Earlier this week, I accompanied my husband on a business trip to Central PA. On the drive home, completely famished and about to go “Donner Party” on one another, we stumbled upon Cafe Campbelltown just outside of Hershey, PA.
Cafe Campbelltown serves up “classic American and Southern-inspired” fare. Having now sampled their offerings, I translate this to mean, “darn satisfying comfort food.” For a gal who lived some years in Louisiana, and who often craves a good “jam-ba-lay and a crawfish pie,” I’m completely gaga over this place.
To begin with, our waitress brought us a basket of hot-from-the-oven sweet cornbread and toasted country white. We devoured it in minutes and felt our blood-sugar rise and hunger-induced rage subside.
From the enticing menu, I ordered the grilled catfish, which the chef agreed to blacken. For $14, it came with two sides. I couldn’t choose only two, so I ordered three: scalloped potatoes (the potato du jour), mustard greens, and baked beans.
Unlike the catfish I ate down south, which tasted of the muddy river water in which it swam, this fresh (not-frozen) farm-raised fish had a perfectly mild flavor. With the blackened crust (a tad salty), house-made tartar, and precise preparation, it was a real treat.
As for my sides, I could have made a meal of them alone (though I wouldn’t have wanted to miss out on that fish!). Rather than thinly-sliced and layered scalloped potatoes, these were cut into bite-sized chunks with the skin-on. A more rustic preparation, they were every bit as cheesy as the casserole-style ones. The mustard greens were smoky and savory and made more interesting and less bitter by the addition of carrots and red bell pepper. Although the baked beans were from a can, someone had lovingly doctored them to be sweet and smooth.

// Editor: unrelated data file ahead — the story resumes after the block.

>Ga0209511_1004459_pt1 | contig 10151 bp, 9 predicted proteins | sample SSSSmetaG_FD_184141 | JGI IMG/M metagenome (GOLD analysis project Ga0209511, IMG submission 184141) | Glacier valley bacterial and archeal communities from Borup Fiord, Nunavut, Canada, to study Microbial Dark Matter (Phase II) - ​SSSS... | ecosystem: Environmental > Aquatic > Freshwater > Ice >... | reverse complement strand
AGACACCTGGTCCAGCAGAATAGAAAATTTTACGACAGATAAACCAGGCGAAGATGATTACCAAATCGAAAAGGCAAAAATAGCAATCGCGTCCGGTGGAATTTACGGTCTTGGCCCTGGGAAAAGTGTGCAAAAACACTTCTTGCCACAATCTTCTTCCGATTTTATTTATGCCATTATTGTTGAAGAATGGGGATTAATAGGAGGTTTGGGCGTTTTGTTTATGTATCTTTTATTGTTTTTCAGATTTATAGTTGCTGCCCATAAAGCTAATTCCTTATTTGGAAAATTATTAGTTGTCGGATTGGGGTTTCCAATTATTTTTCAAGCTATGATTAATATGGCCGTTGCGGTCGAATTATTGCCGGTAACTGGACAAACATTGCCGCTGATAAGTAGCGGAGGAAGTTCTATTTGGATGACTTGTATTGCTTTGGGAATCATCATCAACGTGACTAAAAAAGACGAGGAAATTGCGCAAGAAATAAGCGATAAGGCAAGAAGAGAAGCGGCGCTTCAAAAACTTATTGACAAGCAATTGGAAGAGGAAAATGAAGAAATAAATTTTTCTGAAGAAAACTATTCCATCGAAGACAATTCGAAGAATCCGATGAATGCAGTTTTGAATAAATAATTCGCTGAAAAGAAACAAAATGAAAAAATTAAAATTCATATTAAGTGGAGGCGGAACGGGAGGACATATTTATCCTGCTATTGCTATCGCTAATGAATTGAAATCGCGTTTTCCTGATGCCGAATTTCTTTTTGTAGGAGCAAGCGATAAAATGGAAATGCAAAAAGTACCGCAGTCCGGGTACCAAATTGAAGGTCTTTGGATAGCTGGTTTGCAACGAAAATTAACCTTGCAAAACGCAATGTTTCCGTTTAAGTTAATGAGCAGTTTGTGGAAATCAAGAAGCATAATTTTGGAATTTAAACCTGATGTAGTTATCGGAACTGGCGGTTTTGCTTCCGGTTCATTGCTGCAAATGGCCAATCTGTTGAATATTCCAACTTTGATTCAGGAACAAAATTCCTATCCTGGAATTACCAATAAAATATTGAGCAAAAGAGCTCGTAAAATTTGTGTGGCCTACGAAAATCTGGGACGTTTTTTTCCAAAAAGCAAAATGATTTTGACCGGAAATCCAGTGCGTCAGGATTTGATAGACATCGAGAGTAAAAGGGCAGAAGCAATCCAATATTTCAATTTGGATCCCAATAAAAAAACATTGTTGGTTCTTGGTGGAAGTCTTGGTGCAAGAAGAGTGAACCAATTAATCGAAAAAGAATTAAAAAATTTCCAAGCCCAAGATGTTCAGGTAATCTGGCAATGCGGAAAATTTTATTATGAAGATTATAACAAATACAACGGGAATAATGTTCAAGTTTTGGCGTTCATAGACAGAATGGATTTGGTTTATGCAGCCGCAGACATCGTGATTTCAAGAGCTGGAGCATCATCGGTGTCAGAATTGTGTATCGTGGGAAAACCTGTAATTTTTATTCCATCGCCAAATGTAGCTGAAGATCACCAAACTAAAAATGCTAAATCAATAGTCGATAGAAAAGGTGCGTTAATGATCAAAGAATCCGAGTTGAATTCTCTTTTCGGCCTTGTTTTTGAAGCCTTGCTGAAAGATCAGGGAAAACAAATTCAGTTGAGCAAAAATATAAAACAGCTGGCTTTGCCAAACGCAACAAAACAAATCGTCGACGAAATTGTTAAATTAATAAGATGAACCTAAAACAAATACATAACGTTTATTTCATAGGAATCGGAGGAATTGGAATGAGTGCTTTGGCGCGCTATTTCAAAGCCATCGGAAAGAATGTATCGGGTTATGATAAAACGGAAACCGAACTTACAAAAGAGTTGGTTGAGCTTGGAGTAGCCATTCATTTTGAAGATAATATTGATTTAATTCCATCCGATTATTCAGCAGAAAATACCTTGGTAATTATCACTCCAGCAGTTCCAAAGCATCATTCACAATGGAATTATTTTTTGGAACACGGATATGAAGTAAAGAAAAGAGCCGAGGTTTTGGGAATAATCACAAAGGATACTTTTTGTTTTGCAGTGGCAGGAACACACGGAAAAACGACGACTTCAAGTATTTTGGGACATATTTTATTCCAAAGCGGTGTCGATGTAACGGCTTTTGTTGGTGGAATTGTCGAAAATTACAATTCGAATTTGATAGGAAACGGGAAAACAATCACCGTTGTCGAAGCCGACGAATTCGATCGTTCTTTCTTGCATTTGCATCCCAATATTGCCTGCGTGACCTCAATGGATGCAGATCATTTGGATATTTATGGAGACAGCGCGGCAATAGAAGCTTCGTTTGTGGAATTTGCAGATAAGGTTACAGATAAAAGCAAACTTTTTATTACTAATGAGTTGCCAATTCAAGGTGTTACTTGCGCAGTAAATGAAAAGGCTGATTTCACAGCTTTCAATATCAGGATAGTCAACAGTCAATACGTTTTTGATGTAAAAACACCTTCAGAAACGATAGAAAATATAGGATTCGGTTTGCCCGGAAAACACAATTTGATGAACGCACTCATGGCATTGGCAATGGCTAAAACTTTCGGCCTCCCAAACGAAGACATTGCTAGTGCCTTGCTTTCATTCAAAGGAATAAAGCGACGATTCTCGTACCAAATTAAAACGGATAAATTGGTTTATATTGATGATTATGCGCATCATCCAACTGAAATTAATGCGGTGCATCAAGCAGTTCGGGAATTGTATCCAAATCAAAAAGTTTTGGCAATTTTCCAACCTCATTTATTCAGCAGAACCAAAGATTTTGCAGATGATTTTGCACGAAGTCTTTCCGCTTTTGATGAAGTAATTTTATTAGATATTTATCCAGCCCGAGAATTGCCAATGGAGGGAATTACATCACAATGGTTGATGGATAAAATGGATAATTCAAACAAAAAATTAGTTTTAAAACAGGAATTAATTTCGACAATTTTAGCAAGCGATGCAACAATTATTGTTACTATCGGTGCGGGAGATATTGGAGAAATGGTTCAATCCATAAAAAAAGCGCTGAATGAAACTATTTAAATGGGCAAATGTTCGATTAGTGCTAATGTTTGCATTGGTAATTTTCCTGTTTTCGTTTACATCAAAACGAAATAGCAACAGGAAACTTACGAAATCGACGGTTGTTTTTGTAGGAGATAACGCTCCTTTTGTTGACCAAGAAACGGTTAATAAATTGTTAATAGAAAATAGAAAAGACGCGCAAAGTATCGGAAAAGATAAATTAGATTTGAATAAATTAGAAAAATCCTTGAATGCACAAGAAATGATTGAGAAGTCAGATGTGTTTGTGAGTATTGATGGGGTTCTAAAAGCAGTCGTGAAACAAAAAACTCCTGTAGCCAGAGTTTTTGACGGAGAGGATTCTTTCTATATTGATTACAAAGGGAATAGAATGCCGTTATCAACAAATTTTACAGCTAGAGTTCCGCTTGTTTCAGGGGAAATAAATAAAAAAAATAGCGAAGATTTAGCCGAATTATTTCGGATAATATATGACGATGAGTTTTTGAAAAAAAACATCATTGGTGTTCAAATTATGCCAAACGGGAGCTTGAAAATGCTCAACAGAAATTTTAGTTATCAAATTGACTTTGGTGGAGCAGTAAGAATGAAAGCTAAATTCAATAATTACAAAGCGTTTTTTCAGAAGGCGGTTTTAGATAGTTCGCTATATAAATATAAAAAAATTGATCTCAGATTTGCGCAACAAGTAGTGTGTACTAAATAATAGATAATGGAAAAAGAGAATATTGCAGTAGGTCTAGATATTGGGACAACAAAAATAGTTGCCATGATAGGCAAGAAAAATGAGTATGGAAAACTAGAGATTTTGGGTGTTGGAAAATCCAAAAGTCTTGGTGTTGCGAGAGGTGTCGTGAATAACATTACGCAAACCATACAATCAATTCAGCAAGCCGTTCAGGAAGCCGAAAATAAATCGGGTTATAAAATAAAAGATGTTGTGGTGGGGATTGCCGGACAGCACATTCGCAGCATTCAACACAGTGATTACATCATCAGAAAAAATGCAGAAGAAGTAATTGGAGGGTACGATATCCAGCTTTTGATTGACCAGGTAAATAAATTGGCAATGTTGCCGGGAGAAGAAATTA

My husband’s vegetarian vegetable soup was toothsome and hearty with its tomato-based broth and every conceivable garden-fresh veggie all cut into uniform bite-sized pieces. Does size matter? In this case, yes.
The bread pudding was served in a caramel-colored glass goblet with piping hot brandy sauce. It was more than enough to share. To complement this Nawlins-staple, I was grateful for the Kona blend coffee (although chicory would have been even more welcome). Both of us were impressed with the loose tea selection. The husband enjoyed the fragrant apple chamomile.
Our server took excellent care of us, particularly as we were pretty ornery when we walked in the door. She was knowledgeable of the menu and genuinely seemed to like her job.
Though Cafe Campbelltown is inexpensive and entirely without guile and pretense, its substantial selection of vegetarian and gluten-free entrees, and its use of local produce, place it at the cutting-edge of central PA’s culinary scene.
Well-fed and happy, the two of us lingered awhile to delight in the eclectic, plantation-style decor. The gooseberry green walls were the same color I painted my bedroom as a teenager. Mix sweet nostalgia with craveworthy comfort food and you have a winning experience that bears repeating.